The sovereign, the artificial and mortal God, as Hobbes himself says, is now owed allegiance underneath the authority of the natural and immortal God who only contacts humanity by grace and revelation. When the sovereign acts, it is as if everyone acts. This is famously captured in the image on the front of the publication of Leviathan with a king whose body is made out of the common people, wielding a sword. Because one has pledged one’s strength and life to the sovereign, if you rebel the sovereign actually punishes you with your own hand as well as the hand of everyone else. If the sovereign believes you must be killed for the good of everyone else, it is as if you have condemned yourself to death voluntarily.
Hobbes argues that you still have the right to try to defend yourself, but the social contract makes it right and legal for the king to have the liberty to end your life and the lives of others, foreign and domestic, if it is in the interest of the sovereign who embodies the interests of the whole populace. Also, Hobbes argues that even if the minority does not voluntarily enter the contract, they are bound to it through the interests of the majority and if they do not agree they can be killed without right to safety as this right only exists within the social contract through participation. Consider colonialism, as we will near the end of the class, and how this can be used by foreign powers to set up empires and kill those who disagree in the name of security and liberty.
In the name of the social contract, the sovereign can’t commit injustice. Consider that this was the charge of the Parliamentarians against Charles the First, and the reason Charles was executed while Hobbes is writing the work. The sovereign has the right to censor all works of literature and art, and to decide all matters of property and war. Hobbes quotes the gospels, “A house divided against itself cannot stand”, arguing that there must be an individual who embodies the whole as king or there will be continuous civil war. The king must be “like the sun to the stars”, eclipsing all other authority by right. He writes, “If there had not first been an opinion received of the greatest part of England, that these powers were divided between the King, and the Lords, and the House of Commons, the people had never been divided and fallen into this civil war…and so continue, till their miseries be forgotten”. Consider that Hobbes is arguing against checks and balances to the King’s power, unlike Machiavelli did in his republican works.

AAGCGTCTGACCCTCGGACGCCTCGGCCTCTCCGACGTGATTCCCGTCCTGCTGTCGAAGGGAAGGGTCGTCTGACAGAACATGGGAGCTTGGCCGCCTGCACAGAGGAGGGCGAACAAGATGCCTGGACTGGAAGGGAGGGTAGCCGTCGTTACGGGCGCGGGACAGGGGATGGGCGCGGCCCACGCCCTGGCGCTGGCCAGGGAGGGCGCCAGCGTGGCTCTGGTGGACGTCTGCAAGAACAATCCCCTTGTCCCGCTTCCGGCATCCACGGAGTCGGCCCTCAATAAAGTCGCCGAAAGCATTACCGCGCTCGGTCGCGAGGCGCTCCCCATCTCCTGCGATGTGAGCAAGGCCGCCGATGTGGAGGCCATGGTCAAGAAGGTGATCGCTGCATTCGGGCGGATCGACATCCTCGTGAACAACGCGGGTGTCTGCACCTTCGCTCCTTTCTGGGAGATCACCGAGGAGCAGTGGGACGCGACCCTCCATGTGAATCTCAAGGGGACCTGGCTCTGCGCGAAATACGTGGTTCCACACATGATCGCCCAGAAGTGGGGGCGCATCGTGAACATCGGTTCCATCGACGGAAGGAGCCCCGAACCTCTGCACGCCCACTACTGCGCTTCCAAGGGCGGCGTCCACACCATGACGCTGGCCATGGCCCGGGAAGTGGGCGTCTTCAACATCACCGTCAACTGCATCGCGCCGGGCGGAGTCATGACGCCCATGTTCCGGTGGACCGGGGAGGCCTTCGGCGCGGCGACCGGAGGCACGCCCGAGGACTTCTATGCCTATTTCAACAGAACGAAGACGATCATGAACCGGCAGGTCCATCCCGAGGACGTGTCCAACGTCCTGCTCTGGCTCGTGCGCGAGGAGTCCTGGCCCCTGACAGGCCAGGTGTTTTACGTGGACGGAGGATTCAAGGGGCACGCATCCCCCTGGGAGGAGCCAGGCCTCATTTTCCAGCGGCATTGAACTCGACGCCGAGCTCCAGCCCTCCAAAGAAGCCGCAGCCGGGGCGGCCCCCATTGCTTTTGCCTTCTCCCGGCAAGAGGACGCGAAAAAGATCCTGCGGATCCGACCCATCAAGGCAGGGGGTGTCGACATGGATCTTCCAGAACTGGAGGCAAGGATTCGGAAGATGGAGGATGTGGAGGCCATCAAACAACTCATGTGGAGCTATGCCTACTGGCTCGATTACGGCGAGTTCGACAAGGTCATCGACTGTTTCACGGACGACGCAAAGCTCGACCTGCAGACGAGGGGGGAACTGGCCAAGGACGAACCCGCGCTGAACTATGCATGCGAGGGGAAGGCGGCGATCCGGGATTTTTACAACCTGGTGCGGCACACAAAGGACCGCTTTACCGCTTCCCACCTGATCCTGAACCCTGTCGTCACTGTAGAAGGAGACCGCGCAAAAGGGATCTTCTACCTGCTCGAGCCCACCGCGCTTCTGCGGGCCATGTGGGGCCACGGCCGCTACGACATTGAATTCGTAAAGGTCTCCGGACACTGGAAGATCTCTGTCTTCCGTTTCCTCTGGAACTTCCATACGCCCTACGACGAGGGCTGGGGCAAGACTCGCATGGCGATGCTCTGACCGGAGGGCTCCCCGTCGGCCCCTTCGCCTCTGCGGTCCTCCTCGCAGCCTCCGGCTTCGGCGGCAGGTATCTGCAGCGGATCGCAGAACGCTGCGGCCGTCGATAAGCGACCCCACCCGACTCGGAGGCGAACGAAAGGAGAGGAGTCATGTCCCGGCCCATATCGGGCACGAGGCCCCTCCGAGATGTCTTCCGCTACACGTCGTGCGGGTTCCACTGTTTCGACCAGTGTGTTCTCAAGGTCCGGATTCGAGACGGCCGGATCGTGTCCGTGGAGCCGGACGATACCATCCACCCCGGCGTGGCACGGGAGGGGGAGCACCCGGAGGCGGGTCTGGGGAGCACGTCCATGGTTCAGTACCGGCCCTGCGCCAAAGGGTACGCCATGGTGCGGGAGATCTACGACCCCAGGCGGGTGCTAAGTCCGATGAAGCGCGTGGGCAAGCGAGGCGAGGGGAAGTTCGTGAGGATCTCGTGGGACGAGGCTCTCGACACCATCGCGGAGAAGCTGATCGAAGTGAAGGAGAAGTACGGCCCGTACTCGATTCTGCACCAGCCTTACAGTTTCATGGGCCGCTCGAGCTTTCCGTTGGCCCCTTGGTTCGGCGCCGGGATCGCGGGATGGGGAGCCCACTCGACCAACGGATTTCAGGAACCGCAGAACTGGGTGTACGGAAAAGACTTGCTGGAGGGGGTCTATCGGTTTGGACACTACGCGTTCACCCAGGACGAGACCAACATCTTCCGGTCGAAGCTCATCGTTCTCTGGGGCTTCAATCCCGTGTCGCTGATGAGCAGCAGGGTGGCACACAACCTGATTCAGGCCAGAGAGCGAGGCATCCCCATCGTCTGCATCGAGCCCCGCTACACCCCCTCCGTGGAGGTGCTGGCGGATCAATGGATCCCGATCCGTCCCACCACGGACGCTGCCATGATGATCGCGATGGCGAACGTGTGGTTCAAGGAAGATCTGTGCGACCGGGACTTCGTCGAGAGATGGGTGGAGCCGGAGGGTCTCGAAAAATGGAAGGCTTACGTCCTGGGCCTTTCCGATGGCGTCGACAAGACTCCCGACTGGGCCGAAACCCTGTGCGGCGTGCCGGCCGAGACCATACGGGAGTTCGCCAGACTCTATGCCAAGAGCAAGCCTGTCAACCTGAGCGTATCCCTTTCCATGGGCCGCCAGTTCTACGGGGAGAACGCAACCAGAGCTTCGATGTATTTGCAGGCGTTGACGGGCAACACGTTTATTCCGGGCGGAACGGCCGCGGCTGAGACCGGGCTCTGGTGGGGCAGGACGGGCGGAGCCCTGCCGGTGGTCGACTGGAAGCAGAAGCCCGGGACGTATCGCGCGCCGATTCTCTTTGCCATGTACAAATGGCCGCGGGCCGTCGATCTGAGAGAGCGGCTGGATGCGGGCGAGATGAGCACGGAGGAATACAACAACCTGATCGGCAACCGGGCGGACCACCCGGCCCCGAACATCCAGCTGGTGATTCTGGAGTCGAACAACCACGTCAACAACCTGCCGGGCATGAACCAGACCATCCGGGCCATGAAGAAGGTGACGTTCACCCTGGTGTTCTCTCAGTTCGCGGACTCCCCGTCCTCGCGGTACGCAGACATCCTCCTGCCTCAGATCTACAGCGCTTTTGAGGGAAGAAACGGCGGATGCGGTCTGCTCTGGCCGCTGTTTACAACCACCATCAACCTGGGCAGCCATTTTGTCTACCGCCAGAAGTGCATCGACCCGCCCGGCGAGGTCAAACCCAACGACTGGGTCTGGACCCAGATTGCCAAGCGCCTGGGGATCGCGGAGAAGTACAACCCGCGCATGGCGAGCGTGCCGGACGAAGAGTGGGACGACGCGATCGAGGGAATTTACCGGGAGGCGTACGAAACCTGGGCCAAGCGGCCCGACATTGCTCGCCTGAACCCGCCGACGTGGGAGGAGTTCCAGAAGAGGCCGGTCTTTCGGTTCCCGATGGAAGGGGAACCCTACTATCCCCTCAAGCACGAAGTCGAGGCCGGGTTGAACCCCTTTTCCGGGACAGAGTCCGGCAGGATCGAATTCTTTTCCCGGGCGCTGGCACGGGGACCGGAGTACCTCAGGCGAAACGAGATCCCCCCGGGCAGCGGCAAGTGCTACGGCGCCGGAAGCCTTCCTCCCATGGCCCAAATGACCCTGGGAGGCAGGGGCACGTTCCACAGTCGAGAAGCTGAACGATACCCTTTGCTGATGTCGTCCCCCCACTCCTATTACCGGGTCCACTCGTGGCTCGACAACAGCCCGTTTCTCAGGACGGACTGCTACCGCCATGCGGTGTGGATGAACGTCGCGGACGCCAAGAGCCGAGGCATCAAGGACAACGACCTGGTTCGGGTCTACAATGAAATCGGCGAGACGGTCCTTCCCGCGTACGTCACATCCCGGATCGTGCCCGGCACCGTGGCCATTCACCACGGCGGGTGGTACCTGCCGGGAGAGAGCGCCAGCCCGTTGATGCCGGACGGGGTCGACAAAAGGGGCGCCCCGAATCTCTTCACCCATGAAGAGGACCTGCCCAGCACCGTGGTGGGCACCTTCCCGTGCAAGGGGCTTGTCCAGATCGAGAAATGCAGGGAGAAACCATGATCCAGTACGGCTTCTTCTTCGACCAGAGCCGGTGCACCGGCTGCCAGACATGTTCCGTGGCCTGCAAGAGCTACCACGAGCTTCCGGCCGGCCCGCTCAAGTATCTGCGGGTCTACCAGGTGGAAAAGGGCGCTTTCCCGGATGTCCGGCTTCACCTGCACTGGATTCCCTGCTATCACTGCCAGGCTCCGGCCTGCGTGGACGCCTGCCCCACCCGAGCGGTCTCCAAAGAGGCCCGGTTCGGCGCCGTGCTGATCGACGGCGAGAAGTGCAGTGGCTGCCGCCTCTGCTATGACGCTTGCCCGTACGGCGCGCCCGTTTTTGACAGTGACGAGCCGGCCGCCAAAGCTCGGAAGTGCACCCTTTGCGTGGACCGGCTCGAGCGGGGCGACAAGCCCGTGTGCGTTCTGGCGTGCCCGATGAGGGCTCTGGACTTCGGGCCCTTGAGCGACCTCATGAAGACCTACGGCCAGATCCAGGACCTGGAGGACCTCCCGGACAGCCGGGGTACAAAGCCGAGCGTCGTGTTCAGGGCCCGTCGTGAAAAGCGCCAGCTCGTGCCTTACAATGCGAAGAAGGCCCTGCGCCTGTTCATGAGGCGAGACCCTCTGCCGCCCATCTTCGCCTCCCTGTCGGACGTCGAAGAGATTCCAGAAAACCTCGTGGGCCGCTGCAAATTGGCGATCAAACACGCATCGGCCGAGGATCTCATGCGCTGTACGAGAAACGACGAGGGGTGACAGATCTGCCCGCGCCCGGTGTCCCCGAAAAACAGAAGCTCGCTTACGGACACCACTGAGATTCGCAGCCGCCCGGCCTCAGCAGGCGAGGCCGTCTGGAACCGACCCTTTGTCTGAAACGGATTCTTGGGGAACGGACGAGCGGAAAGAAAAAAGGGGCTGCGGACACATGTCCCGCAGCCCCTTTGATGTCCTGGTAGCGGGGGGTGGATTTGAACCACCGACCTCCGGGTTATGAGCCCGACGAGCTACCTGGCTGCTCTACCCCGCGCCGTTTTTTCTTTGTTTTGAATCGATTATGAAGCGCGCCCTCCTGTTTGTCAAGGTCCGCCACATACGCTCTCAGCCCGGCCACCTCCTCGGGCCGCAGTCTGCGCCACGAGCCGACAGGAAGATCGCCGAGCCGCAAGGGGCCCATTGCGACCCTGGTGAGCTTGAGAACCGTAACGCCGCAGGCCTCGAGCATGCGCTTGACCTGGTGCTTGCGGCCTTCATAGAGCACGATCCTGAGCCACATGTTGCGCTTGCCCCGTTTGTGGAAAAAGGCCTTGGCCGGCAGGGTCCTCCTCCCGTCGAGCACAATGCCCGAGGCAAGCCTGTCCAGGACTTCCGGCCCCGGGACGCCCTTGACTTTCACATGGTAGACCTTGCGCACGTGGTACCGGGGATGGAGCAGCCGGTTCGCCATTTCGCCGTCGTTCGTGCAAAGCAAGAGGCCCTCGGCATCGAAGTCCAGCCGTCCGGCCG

Since we are speaking of unchecked power, it is appropriate to mention fascism as a similarly structured political ideology, one that is surprisingly as Hobbesian and Darwinian on the inside as it is on the outside. Note that the Italian fascist logo here lauds both “Fascism and Liberty“. The word fascist comes from fasces, a tied bundle of rods or sticks. One stick can be easily broken, but many bound together cannot. The ancient Romans used a bunch of rods and an ax tied together as a symbol of Rome under the military commander, the unrivaled emperor, and Roman rulers would often have such a bundle carried in front of them and symbolically present in halls and during speeches. The Italian fascists identified with and glorified Roman power and empire, and they named themselves after the bundle and put it on their flag. These were the first “fascists”, followed soon by German Nazis under Hitler and Spanish fascists under Franco.
Fascism is very much the authoritarianism of Hobbes, and in tune with the Aristotelian notion that civilization is founded on forms of domination and supremacy, but fascism is a modern political movement that bands nationalists together under an authoritarian leader in reaction to modern industrialized times. Fascism is a wide tent that allows for all sorts of followers, but overall it is an authoritarian and nationalist reaction to industrialization and internationalism. Fascists tend towards conservative cultural tastes that reinforce traditional ethnic prejudices and gender norms centered on masculinity, but also embrace modernity with the promises of scientific advancements and a brighter future for (some of) the children of the world.
With the Great Depression of the 1920s, despair was everywhere and left-wing communism offered a way forward for many. In reaction against communism’s anti-religious and anti-nationalist position, others joined the right-wing fascist cause, including many national leaders, upper-class and middle-class people who feared communists would redistribute their property and positions. Mussolini was the first fascist dictator, as the Italians coined the term from the Roman symbol, and he inspired Hitler, who imitated Mussolini and then surpassed him with the resources and technology of Germany, becoming the more famous and infamous fascist.
Here is a picture of Mussolini’s men giving him a “Roman salute”, which is done with the open palm, in the fashion of the Nazi salute, when one doesn’t have an ancient Roman broadsword or a modern Italian military knife. The Pope said that Mussolini was sent by divine providence. Churchill said Mussolini was the Roman genius whose triumphant struggle against communism was a service to the entire world. World leaders praised both Mussolini and Hitler for fighting communists, but when they began expanding their empires, Italy first in Africa and then Germany in Eastern Europe, the British, French and later Americans declared war.